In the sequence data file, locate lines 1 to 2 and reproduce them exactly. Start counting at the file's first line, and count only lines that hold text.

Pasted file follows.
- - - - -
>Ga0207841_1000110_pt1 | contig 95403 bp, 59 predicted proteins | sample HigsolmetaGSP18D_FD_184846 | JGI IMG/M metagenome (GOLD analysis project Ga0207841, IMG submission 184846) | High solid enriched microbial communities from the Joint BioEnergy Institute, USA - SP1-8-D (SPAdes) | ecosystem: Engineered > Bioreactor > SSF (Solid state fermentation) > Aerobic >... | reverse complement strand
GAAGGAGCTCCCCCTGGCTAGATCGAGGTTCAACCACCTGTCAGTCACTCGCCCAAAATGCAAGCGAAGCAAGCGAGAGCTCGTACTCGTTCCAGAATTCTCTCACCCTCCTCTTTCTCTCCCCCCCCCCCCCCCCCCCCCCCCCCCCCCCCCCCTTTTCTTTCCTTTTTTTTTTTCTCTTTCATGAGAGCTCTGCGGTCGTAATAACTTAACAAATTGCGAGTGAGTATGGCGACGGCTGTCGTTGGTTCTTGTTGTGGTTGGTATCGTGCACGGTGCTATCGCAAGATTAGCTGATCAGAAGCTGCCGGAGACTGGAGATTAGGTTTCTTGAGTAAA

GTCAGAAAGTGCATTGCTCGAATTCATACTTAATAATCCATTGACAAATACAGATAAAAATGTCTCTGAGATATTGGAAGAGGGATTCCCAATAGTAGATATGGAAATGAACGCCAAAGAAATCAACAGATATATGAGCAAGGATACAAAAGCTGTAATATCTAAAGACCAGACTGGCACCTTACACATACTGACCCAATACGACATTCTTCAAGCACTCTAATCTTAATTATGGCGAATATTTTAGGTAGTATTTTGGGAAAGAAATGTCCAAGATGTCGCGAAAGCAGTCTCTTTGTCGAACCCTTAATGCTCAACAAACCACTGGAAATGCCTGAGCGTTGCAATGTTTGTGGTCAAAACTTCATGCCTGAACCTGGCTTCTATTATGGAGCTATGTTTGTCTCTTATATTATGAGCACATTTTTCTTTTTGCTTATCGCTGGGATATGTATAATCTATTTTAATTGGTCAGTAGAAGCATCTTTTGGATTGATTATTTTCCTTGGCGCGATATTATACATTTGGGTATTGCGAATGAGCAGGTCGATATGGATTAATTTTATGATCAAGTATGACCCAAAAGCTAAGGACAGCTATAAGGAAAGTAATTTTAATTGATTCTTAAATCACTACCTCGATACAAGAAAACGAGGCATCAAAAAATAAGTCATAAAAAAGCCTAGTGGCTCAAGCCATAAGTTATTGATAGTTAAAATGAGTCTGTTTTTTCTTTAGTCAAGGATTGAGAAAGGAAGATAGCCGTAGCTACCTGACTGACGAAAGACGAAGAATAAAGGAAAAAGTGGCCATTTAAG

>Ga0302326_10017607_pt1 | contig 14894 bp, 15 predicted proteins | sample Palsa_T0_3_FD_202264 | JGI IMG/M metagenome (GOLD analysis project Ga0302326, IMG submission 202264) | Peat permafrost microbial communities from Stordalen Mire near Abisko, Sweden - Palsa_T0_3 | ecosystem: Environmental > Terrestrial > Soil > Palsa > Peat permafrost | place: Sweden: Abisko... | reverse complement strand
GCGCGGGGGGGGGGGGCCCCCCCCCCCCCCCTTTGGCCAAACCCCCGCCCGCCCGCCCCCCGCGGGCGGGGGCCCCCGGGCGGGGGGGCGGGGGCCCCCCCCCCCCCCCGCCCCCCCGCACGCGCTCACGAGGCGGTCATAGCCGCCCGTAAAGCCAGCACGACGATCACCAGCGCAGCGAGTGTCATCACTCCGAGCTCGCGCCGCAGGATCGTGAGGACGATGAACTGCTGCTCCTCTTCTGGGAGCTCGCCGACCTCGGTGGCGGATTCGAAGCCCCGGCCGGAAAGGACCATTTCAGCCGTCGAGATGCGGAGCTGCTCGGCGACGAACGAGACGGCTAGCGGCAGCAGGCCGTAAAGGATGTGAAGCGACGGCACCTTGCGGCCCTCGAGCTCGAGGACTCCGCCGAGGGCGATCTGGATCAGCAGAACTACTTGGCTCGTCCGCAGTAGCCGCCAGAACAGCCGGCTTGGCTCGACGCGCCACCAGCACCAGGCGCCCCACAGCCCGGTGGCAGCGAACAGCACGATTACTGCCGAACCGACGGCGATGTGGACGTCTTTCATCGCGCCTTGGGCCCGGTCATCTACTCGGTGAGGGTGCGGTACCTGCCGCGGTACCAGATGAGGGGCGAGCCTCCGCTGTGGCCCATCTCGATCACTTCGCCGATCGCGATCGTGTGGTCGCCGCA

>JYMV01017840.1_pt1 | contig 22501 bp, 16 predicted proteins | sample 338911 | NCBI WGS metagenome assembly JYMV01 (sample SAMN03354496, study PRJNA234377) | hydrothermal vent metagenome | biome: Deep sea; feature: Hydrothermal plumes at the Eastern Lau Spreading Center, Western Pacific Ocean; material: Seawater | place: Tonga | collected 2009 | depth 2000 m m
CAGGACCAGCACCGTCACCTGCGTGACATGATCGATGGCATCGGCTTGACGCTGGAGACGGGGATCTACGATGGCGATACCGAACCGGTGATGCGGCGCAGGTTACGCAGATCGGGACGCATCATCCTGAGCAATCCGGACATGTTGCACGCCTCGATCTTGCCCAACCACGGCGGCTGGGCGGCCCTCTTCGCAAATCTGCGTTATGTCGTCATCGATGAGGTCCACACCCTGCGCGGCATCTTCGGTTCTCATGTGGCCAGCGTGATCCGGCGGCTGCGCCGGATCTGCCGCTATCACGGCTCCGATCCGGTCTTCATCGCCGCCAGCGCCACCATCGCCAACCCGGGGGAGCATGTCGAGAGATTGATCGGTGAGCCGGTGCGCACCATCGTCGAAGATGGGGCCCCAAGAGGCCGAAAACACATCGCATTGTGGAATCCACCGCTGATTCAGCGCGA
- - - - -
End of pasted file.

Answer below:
>Ga0207841_1000110_pt1 | contig 95403 bp, 59 predicted proteins | sample HigsolmetaGSP18D_FD_184846 | JGI IMG/M metagenome (GOLD analysis project Ga0207841, IMG submission 184846) | High solid enriched microbial communities from the Joint BioEnergy Institute, USA - SP1-8-D (SPAdes) | ecosystem: Engineered > Bioreactor > SSF (Solid state fermentation) > Aerobic >... | reverse complement strand
GAAGGAGCTCCCCCTGGCTAGATCGAGGTTCAACCACCTGTCAGTCACTCGCCCAAAATGCAAGCGAAGCAAGCGAGAGCTCGTACTCGTTCCAGAATTCTCTCACCCTCCTCTTTCTCTCCCCCCCCCCCCCCCCCCCCCCCCCCCCCCCCCCCTTTTCTTTCCTTTTTTTTTTTCTCTTTCATGAGAGCTCTGCGGTCGTAATAACTTAACAAATTGCGAGTGAGTATGGCGACGGCTGTCGTTGGTTCTTGTTGTGGTTGGTATCGTGCACGGTGCTATCGCAAGATTAGCTGATCAGAAGCTGCCGGAGACTGGAGATTAGGTTTCTTGAGTAAA